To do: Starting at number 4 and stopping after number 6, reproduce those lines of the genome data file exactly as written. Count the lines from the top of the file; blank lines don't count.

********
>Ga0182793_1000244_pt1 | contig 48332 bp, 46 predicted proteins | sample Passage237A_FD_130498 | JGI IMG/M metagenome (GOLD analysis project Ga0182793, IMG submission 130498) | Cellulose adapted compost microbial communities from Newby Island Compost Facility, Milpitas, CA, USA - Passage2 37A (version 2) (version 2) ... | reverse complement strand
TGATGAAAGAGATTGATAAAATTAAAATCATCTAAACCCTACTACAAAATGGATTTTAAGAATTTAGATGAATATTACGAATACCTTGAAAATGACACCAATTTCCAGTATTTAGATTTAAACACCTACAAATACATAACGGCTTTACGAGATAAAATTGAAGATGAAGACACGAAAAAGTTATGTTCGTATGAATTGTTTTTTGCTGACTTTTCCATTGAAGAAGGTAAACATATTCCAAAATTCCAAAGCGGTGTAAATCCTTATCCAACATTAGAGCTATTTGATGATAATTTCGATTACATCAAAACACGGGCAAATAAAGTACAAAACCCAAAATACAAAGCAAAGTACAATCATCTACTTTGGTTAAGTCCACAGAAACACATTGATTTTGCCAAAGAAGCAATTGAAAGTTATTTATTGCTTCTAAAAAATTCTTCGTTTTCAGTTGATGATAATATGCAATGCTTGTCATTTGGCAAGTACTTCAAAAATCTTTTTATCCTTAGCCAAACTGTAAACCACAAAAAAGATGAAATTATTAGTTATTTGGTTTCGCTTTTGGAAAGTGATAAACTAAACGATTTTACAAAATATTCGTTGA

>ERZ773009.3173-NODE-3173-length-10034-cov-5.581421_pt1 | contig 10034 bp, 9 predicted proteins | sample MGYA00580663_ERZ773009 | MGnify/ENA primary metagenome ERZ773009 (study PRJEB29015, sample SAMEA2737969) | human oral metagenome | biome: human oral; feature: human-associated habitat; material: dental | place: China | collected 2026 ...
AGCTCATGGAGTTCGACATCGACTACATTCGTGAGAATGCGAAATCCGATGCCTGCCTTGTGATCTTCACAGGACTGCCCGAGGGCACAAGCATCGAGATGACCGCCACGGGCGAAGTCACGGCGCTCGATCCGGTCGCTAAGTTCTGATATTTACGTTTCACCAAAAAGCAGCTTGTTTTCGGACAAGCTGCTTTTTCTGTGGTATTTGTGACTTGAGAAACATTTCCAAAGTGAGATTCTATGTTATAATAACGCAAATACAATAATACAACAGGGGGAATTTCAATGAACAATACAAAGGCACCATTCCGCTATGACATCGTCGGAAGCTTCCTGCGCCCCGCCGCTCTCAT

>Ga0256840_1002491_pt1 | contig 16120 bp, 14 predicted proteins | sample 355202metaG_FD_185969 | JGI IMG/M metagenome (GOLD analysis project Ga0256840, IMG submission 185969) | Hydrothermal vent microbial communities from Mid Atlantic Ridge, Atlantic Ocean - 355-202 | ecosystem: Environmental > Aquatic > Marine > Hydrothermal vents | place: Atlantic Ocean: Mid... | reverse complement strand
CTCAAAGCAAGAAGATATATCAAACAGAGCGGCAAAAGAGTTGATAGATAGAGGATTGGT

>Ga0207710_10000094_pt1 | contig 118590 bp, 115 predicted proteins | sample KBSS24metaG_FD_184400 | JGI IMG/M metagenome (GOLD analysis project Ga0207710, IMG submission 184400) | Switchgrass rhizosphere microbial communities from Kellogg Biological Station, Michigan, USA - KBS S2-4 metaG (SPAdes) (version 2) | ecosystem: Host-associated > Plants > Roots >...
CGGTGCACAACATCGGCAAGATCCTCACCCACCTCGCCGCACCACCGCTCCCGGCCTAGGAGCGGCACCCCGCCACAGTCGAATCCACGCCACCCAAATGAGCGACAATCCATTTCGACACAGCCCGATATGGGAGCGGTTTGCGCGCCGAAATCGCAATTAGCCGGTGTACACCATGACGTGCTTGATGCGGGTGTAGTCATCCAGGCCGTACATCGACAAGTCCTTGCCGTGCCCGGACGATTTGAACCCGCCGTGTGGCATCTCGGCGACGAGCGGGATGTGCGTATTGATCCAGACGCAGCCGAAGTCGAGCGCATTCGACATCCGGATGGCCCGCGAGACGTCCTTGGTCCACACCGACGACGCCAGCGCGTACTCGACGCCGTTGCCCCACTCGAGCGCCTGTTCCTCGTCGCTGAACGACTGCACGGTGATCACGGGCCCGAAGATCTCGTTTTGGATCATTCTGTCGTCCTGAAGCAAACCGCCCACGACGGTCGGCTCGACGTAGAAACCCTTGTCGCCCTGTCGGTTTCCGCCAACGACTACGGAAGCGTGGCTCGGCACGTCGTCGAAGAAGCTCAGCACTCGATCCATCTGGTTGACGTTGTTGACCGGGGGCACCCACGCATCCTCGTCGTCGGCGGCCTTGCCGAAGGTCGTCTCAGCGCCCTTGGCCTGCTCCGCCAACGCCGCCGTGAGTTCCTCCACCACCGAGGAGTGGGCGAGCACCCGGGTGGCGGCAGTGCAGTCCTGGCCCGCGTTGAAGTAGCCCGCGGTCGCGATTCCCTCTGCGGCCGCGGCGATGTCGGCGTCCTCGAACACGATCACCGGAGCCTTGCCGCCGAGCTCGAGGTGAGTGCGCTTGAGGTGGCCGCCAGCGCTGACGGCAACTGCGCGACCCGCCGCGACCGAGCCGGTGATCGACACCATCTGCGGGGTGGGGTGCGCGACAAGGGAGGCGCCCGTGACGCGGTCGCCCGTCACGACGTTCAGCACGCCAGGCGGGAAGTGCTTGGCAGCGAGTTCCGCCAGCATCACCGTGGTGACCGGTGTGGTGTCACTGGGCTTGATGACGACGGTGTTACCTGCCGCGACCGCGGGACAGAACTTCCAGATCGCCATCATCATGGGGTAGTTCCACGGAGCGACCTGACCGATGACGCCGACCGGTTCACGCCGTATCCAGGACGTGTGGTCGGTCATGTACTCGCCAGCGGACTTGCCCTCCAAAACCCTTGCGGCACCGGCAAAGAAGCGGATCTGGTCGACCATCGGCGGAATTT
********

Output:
AGCTCATGGAGTTCGACATCGACTACATTCGTGAGAATGCGAAATCCGATGCCTGCCTTGTGATCTTCACAGGACTGCCCGAGGGCACAAGCATCGAGATGACCGCCACGGGCGAAGTCACGGCGCTCGATCCGGTCGCTAAGTTCTGATATTTACGTTTCACCAAAAAGCAGCTTGTTTTCGGACAAGCTGCTTTTTCTGTGGTATTTGTGACTTGAGAAACATTTCCAAAGTGAGATTCTATGTTATAATAACGCAAATACAATAATACAACAGGGGGAATTTCAATGAACAATACAAAGGCACCATTCCGCTATGACATCGTCGGAAGCTTCCTGCGCCCCGCCGCTCTCAT

>Ga0256840_1002491_pt1 | contig 16120 bp, 14 predicted proteins | sample 355202metaG_FD_185969 | JGI IMG/M metagenome (GOLD analysis project Ga0256840, IMG submission 185969) | Hydrothermal vent microbial communities from Mid Atlantic Ridge, Atlantic Ocean - 355-202 | ecosystem: Environmental > Aquatic > Marine > Hydrothermal vents | place: Atlantic Ocean: Mid... | reverse complement strand
CTCAAAGCAAGAAGATATATCAAACAGAGCGGCAAAAGAGTTGATAGATAGAGGATTGGT